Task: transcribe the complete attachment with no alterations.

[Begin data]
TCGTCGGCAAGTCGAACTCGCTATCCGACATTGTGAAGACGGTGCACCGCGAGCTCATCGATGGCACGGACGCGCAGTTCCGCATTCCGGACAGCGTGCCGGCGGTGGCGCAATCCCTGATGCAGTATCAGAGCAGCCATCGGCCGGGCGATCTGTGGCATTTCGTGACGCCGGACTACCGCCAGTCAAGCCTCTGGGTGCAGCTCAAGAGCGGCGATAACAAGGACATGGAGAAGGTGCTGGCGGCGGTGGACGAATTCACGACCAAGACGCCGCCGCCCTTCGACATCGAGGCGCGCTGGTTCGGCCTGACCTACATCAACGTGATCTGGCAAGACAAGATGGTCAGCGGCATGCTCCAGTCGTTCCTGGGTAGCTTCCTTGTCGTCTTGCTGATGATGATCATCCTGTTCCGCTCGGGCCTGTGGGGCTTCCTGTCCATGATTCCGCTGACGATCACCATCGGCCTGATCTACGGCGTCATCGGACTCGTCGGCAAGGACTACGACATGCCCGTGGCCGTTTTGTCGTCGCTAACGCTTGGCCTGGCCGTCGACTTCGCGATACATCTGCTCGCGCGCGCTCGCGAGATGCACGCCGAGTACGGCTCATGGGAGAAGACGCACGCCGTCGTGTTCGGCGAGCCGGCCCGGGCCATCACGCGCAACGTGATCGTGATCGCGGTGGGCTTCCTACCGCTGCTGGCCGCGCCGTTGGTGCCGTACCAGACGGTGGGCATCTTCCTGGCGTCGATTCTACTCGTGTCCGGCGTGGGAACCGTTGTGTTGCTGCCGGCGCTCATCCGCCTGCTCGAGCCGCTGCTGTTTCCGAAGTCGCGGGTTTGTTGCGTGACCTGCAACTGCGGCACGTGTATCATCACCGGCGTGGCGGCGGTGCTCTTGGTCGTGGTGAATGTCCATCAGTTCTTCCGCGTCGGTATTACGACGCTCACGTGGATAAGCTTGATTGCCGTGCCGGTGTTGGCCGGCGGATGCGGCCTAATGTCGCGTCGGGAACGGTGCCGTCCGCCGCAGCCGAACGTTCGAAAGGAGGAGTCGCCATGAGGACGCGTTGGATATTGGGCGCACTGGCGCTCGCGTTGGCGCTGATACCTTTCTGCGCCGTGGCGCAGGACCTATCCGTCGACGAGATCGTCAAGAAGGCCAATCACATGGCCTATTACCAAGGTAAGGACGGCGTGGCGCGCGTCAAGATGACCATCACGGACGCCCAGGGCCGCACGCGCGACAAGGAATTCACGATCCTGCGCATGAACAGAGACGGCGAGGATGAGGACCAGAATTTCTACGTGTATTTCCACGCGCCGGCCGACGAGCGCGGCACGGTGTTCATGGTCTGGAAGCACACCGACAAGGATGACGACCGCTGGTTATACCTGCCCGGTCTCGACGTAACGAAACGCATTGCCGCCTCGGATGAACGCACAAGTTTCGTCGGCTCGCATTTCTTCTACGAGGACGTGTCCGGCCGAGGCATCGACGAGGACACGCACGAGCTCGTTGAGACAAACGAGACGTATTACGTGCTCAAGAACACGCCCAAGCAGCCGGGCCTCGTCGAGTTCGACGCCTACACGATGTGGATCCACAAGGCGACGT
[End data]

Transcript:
TCGTCGGCAAGTCGAACTCGCTATCCGACATTGTGAAGACGGTGCACCGCGAGCTCATCGATGGCACGGACGCGCAGTTCCGCATTCCGGACAGCGTGCCGGCGGTGGCGCAATCCCTGATGCAGTATCAGAGCAGCCATCGGCCGGGCGATCTGTGGCATTTCGTGACGCCGGACTACCGCCAGTCAAGCCTCTGGGTGCAGCTCAAGAGCGGCGATAACAAGGACATGGAGAAGGTGCTGGCGGCGGTGGACGAATTCACGACCAAGACGCCGCCGCCCTTCGACATCGAGGCGCGCTGGTTCGGCCTGACCTACATCAACGTGATCTGGCAAGACAAGATGGTCAGCGGCATGCTCCAGTCGTTCCTGGGTAGCTTCCTTGTCGTCTTGCTGATGATGATCATCCTGTTCCGCTCGGGCCTGTGGGGCTTCCTGTCCATGATTCCGCTGACGATCACCATCGGCCTGATCTACGGCGTCATCGGACTCGTCGGCAAGGACTACGACATGCCCGTGGCCGTTTTGTCGTCGCTAACGCTTGGCCTGGCCGTCGACTTCGCGATACATCTGCTCGCGCGCGCTCGCGAGATGCACGCCGAGTACGGCTCATGGGAGAAGACGCACGCCGTCGTGTTCGGCGAGCCGGCCCGGGCCATCACGCGCAACGTGATCGTGATCGCGGTGGGCTTCCTACCGCTGCTGGCCGCGCCGTTGGTGCCGTACCAGACGGTGGGCATCTTCCTGGCGTCGATTCTACTCGTGTCCGGCGTGGGAACCGTTGTGTTGCTGCCGGCGCTCATCCGCCTGCTCGAGCCGCTGCTGTTTCCGAAGTCGCGGGTTTGTTGCGTGACCTGCAACTGCGGCACGTGTATCATCACCGGCGTGGCGGCGGTGCTCTTGGTCGTGGTGAATGTCCATCAGTTCTTCCGCGTCGGTATTACGACGCTCACGTGGATAAGCTTGATTGCCGTGCCGGTGTTGGCCGGCGGATGCGGCCTAATGTCGCGTCGGGAACGGTGCCGTCCGCCGCAGCCGAACGTTCGAAAGGAGGAGTCGCCATGAGGACGCGTTGGATATTGGGCGCACTGGCGCTCGCGTTGGCGCTGATACCTTTCTGCGCCGTGGCGCAGGACCTATCCGTCGACGAGATCGTCAAGAAGGCCAATCACATGGCCTATTACCAAGGTAAGGACGGCGTGGCGCGCGTCAAGATGACCATCACGGACGCCCAGGGCCGCACGCGCGACAAGGAATTCACGATCCTGCGCATGAACAGAGACGGCGAGGATGAGGACCAGAATTTCTACGTGTATTTCCACGCGCCGGCCGACGAGCGCGGCACGGTGTTCATGGTCTGGAAGCACACCGACAAGGATGACGACCGCTGGTTATACCTGCCCGGTCTCGACGTAACGAAACGCATTGCCGCCTCGGATGAACGCACAAGTTTCGTCGGCTCGCATTTCTTCTACGAGGACGTGTCCGGCCGAGGCATCGACGAGGACACGCACGAGCTCGTTGAGACAAACGAGACGTATTACGTGCTCAAGAACACGCCCAAGCAGCCGGGCCTCGTCGAGTTCGACGCCTACACGATGTGGATCCACAAGGCGACGT